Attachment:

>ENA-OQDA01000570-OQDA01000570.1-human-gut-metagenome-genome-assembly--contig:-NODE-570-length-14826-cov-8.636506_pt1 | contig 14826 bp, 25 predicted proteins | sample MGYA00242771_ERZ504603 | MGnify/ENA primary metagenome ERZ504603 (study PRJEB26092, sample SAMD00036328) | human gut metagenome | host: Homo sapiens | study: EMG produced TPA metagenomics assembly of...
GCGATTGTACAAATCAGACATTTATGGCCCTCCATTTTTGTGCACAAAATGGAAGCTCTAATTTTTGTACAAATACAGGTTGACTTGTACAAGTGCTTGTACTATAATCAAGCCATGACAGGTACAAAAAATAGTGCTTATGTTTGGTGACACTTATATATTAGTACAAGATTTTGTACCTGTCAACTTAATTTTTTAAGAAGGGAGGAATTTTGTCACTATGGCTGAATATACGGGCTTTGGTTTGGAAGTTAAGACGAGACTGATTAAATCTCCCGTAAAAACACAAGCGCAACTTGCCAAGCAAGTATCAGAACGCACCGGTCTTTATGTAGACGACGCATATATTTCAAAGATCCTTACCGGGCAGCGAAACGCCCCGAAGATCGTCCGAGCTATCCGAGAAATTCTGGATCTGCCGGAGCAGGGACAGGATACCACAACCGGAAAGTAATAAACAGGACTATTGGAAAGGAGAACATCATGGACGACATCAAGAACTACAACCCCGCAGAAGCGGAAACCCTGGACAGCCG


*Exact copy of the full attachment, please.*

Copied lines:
>ENA-OQDA01000570-OQDA01000570.1-human-gut-metagenome-genome-assembly--contig:-NODE-570-length-14826-cov-8.636506_pt1 | contig 14826 bp, 25 predicted proteins | sample MGYA00242771_ERZ504603 | MGnify/ENA primary metagenome ERZ504603 (study PRJEB26092, sample SAMD00036328) | human gut metagenome | host: Homo sapiens | study: EMG produced TPA metagenomics assembly of...
GCGATTGTACAAATCAGACATTTATGGCCCTCCATTTTTGTGCACAAAATGGAAGCTCTAATTTTTGTACAAATACAGGTTGACTTGTACAAGTGCTTGTACTATAATCAAGCCATGACAGGTACAAAAAATAGTGCTTATGTTTGGTGACACTTATATATTAGTACAAGATTTTGTACCTGTCAACTTAATTTTTTAAGAAGGGAGGAATTTTGTCACTATGGCTGAATATACGGGCTTTGGTTTGGAAGTTAAGACGAGACTGATTAAATCTCCCGTAAAAACACAAGCGCAACTTGCCAAGCAAGTATCAGAACGCACCGGTCTTTATGTAGACGACGCATATATTTCAAAGATCCTTACCGGGCAGCGAAACGCCCCGAAGATCGTCCGAGCTATCCGAGAAATTCTGGATCTGCCGGAGCAGGGACAGGATACCACAACCGGAAAGTAATAAACAGGACTATTGGAAAGGAGAACATCATGGACGACATCAAGAACTACAACCCCGCAGAAGCGGAAACCCTGGACAGCCG